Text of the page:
Okay, so depending on where you are in the world, air conditioning may not be the most important thing on your mind as the midwinter holidays approach.
That’s not stopping the good folks at Stanford University, however. In a paper recently published in the journal Nature, Stanford researchers describe a new refrigeration method for providing cooling: simply beam the heat into space.
Referred to as radiative cooling, the process carried out by the researchers used an experimental thermal emitter, a device which gives out more heat than it takes in. Using their method — and isolating the thermal emitter from its surrounding environment to stop heat transfer via conduction or convection — the Stanford scientists were able to lower the temperature of the emitter to 42.2 degrees centigrade below that of the surrounding air.
Impressively, this cooling process took just half an hour to carry out.
The emitter is designed in such a way that it can emit heat at wavelengths which let it travel into the atmosphere without being radiated back.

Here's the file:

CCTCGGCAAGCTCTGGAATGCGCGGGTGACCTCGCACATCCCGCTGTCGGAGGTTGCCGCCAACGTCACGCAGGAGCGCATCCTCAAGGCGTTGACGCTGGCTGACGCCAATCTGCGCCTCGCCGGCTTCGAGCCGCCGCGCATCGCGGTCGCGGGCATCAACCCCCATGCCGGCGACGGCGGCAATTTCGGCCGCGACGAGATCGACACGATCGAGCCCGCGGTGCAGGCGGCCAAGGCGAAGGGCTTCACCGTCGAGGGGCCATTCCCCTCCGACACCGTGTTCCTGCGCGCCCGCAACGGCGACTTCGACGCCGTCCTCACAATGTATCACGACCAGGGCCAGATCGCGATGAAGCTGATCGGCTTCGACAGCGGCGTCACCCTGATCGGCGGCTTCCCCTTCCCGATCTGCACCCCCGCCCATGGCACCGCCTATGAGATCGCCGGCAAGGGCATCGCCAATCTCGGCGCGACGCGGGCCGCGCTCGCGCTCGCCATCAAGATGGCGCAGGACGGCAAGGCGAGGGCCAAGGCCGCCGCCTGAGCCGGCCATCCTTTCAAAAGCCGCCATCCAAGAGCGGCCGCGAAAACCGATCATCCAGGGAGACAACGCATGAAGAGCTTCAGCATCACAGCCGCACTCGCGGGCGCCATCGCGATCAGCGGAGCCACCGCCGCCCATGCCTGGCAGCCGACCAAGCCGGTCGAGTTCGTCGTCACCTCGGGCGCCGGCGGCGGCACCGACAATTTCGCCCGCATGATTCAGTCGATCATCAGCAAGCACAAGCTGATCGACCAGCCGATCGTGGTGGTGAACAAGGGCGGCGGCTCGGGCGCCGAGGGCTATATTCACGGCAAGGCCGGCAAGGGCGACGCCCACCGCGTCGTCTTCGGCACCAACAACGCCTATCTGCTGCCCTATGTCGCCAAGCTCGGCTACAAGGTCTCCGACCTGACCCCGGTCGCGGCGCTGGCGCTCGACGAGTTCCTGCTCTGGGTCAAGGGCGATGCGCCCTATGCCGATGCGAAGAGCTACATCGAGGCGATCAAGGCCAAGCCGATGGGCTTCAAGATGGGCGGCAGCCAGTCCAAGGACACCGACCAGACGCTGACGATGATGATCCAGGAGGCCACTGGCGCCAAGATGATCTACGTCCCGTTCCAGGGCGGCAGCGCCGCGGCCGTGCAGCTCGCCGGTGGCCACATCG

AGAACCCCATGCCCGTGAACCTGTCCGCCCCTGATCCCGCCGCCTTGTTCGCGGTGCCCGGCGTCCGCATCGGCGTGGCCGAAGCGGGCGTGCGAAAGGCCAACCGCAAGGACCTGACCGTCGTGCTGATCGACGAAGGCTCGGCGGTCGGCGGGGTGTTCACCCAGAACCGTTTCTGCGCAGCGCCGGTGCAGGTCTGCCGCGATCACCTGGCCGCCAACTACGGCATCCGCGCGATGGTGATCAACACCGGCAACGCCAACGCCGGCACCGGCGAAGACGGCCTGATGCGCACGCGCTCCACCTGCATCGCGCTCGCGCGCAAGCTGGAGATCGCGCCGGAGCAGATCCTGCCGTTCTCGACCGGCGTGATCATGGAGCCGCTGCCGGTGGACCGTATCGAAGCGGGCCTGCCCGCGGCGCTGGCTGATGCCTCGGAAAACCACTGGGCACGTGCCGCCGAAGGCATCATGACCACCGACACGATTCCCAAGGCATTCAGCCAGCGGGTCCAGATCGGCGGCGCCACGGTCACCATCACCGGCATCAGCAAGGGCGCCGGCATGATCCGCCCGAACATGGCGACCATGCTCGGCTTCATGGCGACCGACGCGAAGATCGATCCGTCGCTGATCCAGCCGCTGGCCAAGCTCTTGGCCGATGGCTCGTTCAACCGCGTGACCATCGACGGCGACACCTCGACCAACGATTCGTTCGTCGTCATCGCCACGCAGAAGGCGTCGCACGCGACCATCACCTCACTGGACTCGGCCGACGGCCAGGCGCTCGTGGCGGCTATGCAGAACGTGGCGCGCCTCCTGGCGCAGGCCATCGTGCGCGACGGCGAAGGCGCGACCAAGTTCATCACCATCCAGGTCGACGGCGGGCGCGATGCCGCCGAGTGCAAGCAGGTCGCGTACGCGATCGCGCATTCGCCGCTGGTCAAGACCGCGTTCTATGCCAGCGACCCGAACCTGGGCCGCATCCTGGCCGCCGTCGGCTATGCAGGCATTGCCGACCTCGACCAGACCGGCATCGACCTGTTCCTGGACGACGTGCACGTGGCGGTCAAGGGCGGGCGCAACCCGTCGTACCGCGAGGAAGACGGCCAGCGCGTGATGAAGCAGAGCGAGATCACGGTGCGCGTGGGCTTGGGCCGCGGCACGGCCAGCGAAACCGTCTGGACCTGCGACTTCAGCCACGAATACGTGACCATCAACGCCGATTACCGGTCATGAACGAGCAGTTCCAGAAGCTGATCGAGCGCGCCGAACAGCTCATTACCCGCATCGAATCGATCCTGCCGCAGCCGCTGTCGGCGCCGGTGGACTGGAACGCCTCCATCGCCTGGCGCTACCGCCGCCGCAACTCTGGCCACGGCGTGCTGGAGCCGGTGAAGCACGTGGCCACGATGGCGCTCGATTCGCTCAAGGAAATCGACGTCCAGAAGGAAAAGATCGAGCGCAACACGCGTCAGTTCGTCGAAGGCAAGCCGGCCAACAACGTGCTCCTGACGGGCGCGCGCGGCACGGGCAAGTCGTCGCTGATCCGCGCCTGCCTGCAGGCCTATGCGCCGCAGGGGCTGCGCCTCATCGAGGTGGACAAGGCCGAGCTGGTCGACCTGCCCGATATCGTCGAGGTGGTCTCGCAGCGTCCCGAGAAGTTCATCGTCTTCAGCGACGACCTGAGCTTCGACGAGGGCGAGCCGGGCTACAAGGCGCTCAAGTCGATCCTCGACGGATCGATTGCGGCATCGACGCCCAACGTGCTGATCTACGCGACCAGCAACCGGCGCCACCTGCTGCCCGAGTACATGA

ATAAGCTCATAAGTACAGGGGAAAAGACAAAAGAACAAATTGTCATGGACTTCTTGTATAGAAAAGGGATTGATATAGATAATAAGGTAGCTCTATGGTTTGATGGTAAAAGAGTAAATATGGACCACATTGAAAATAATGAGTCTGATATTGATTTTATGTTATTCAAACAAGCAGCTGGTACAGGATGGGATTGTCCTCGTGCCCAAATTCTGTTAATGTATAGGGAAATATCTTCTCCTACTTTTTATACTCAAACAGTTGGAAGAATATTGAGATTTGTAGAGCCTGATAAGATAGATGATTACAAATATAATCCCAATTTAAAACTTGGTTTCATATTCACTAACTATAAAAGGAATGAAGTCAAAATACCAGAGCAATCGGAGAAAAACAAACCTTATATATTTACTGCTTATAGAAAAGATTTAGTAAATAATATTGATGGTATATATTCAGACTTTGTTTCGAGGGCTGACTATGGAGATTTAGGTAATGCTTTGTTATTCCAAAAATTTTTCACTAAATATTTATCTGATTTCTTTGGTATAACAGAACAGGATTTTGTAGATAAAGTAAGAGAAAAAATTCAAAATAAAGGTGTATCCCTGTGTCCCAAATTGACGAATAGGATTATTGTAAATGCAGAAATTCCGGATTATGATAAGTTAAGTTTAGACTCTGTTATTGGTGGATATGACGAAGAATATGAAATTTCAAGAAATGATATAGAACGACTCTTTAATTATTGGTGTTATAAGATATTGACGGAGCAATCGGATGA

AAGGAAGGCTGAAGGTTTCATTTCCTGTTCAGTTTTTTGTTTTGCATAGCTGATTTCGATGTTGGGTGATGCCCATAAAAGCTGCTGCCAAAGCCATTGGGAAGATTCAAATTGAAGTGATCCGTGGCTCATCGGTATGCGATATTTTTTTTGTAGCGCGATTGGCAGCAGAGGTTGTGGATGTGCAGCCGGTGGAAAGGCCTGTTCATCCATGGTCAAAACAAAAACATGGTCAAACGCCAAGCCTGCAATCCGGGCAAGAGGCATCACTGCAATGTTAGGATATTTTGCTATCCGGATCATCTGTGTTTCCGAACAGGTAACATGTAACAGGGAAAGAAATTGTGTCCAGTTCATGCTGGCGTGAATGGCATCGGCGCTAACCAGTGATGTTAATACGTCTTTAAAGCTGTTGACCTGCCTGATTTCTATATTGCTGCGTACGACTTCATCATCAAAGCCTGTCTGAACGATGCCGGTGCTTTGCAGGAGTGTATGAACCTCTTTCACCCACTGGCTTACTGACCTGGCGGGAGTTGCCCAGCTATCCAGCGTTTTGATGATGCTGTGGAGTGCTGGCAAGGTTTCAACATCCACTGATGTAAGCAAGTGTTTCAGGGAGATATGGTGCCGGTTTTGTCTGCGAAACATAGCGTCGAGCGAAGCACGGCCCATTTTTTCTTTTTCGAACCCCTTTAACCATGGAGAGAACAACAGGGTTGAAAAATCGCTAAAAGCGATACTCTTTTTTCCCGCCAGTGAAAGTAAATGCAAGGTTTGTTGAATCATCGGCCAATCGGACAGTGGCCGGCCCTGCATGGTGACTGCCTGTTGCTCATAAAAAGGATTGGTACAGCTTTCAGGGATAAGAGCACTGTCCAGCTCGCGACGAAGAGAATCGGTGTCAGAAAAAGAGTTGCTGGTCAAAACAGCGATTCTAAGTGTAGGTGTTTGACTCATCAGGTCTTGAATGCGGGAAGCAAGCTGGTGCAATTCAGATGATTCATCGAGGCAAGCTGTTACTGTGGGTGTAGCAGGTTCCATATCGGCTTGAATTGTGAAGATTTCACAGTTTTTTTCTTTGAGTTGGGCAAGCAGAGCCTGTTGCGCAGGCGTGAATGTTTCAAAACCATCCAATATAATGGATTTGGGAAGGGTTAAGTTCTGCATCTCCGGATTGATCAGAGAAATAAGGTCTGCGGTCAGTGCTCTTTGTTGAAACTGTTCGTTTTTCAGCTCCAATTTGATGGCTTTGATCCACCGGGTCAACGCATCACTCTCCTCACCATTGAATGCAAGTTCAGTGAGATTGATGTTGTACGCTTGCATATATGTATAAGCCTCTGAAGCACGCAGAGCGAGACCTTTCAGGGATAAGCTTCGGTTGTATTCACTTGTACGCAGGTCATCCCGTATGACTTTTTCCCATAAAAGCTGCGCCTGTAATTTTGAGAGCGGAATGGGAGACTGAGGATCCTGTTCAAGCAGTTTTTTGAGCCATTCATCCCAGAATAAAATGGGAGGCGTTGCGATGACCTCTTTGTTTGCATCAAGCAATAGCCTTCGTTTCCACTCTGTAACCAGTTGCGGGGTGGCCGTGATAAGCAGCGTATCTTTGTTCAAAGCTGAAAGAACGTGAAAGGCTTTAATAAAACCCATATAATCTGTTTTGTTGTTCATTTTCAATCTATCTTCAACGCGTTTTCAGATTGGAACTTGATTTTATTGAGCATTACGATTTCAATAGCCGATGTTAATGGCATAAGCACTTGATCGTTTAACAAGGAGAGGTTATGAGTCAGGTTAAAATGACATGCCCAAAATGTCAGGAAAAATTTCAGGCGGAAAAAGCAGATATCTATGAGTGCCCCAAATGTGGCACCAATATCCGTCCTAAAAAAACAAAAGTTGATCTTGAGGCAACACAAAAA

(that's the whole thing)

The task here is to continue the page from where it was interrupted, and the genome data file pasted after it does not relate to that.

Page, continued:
“Deep space is very cold; it’s only 3 Kelvin or -270 Celsius,” researcher Zhen Chen told Digital Trends.
As such, the idea is that it can act as a giant heat sink. “The key to our work is the atmosphere surrounding the Earth is very transparent between 8-13 micrometers: something called the transparency window,” Chen continued. “Through this window we can dump heat from the Earth into space and cool objects remotely. That’s the basic idea behind this technology.”
It’s fascinating — albeit complex — stuff, but the researchers are excited about its possible use cases. These could include AC-style cooling of buildings, harvesting renewable energy from the university, and carrying out refrigeration in arid parts of the world.
There are still challenges, though — mainly involving the cost of one of the materials, zinc selenide, and the fact that it requires a totally clear patch of sky in order to work correctly. If there are any clouds whatsoever, the heat radiation will bounce back to Earth and nullify the cooling effect.
At present, the researchers are hoping to commercialize the technology through a new startup. Now that’s what we call “cool” Tech.